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The Gurdon Institute

 
Ben Simons and Julie Ahringer

The Gurdon Institute is proud to announce that two group leaders have today been elected as Fellows of the Royal Society.

 

Professor Julie Ahringer 

Julie Ahringer (above right) has made wide-ranging contributions to molecular genetics through her work on the nematode C. elegans.  She carried out the first systematic inactivation of all the genes in any animal, which pioneered genome-wide reverse genetic screening.

Her research has illuminated our understanding of the processes underlying cell polarity and gene expression. This includes showing that spindle positioning is controlled by heterotrimeric G-protein signalling, discovering a connection between chromatin marking and mRNA splicing, and most recently revealing mechanisms and principles of genome organisation and gene expression regulation. 

Julie is the Director and a Senior Group Leader of the Gurdon Institute, a Fellow of the Academy of Medical Sciences, and a member of EMBO.  She received the Royal Society Francis Crick Lecture Prize and the Genetics Society of America's George W. Beadle Award.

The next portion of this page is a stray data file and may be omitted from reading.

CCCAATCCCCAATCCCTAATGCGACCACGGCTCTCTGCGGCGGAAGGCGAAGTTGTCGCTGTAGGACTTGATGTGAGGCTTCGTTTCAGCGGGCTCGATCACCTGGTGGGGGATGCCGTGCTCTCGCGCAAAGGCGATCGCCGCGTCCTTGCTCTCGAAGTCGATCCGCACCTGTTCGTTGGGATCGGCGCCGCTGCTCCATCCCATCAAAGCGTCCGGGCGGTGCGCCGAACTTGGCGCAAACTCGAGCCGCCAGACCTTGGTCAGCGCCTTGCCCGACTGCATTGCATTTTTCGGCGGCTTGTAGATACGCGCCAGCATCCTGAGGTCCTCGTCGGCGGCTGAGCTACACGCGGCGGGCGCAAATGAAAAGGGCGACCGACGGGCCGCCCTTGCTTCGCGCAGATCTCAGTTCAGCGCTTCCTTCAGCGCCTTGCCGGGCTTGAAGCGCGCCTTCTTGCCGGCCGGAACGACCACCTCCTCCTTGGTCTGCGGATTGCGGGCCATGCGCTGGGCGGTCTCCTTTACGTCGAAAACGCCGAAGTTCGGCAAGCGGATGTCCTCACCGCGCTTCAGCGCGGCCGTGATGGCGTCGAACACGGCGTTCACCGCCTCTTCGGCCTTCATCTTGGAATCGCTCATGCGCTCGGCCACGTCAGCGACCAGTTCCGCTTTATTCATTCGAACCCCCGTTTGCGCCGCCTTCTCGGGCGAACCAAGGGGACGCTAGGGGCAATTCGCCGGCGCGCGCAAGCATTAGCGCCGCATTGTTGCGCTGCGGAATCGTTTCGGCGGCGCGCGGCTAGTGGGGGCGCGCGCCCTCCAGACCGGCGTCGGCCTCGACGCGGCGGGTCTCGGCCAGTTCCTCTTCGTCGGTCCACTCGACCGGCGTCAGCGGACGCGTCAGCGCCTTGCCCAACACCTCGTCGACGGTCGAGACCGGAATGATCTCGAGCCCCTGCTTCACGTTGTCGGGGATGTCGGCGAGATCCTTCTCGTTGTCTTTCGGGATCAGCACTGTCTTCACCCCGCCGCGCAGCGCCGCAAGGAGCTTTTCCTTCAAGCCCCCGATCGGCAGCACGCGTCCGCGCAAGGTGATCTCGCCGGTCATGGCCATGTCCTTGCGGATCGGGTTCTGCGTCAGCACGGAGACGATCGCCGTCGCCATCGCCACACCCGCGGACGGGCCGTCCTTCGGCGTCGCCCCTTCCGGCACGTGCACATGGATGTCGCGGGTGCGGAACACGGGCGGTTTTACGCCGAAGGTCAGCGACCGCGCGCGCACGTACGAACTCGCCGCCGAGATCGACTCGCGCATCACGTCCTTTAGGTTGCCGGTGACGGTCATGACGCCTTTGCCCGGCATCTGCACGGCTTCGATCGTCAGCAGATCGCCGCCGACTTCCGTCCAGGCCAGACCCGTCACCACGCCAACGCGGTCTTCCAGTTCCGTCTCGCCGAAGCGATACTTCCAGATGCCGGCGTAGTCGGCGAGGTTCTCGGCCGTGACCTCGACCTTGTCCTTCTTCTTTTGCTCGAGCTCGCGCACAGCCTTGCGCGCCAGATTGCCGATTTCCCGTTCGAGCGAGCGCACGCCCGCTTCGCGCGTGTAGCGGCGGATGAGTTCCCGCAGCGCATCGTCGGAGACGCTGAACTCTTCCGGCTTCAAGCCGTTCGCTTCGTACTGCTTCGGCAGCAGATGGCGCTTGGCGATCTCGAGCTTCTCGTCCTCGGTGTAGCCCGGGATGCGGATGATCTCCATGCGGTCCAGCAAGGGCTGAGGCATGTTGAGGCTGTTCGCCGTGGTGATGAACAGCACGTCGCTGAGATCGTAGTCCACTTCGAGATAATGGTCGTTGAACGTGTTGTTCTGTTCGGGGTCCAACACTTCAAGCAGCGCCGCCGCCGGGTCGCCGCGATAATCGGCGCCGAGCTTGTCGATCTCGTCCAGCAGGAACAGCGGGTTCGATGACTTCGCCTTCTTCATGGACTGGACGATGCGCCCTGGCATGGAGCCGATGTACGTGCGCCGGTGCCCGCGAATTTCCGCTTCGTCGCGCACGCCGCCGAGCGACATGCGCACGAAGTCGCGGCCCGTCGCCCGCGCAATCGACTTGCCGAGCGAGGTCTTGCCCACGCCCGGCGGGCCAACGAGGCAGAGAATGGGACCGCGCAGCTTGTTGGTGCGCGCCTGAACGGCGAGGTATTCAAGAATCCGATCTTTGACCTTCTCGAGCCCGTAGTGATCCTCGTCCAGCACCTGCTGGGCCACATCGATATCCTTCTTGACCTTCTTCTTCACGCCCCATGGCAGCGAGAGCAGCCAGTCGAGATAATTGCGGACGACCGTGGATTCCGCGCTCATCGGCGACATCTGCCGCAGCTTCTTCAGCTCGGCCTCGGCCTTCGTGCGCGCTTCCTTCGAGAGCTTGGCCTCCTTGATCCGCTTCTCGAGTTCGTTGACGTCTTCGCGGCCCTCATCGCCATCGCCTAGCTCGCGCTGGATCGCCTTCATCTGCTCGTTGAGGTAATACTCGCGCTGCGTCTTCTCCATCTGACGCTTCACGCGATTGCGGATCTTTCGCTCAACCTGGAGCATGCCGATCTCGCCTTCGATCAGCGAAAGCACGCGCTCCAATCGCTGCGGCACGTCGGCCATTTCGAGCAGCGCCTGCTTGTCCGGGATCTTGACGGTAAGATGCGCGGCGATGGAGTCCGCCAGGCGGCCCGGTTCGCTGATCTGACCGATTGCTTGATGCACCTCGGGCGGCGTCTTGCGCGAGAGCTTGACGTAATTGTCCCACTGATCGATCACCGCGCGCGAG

"I am honoured to be elected as a Fellow of the Royal Society. Much of science today is done in teams, and this reflects the tremendous contributions of my past and present lab members," said Julie.

 

Professor Benjamin David Simons

As a theorist, Ben Simons (above left) has contributed to a diverse range of fields, from quantum condensed matter physics to developmental and cancer biology. His research translates concepts and approaches from statistical physics to gain predictive insights in the collective dynamics of complex systems.

In biology, his studies have revealed common mechanisms of stem cell regulation, and how these programmes become subverted during the early phase of tumour growth.
 
Ben said “I am delighted to be elected to a Fellowship. I hope that my election may serve to emphasise the value of multidisciplinary research that stands at the interface between physics and the life sciences.”

 

Institute Alumnus is among the new Fellowship

Richard Benton, Professor at the Center for Integrative Genomics, University of Lausanne, Switzerland, has also been elected FRS. Richard did his PhD in the early 2000's in Daniel St Johnston's lab at the Gurdon Institute. 

 

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All the new Fellows at the University of Cambridge.

The full list of new Fellows can be found on the Royal Society website. 

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The Gurdon Institute reopened on Monday 15th June. Many staff will continue to work from home, and all staff may be contacted by email.

Studying development to understand disease

The Gurdon Institute is funded by Wellcome and Cancer Research UK to study the biology of development, and how normal growth and maintenance go wrong in cancer and other diseases.
 

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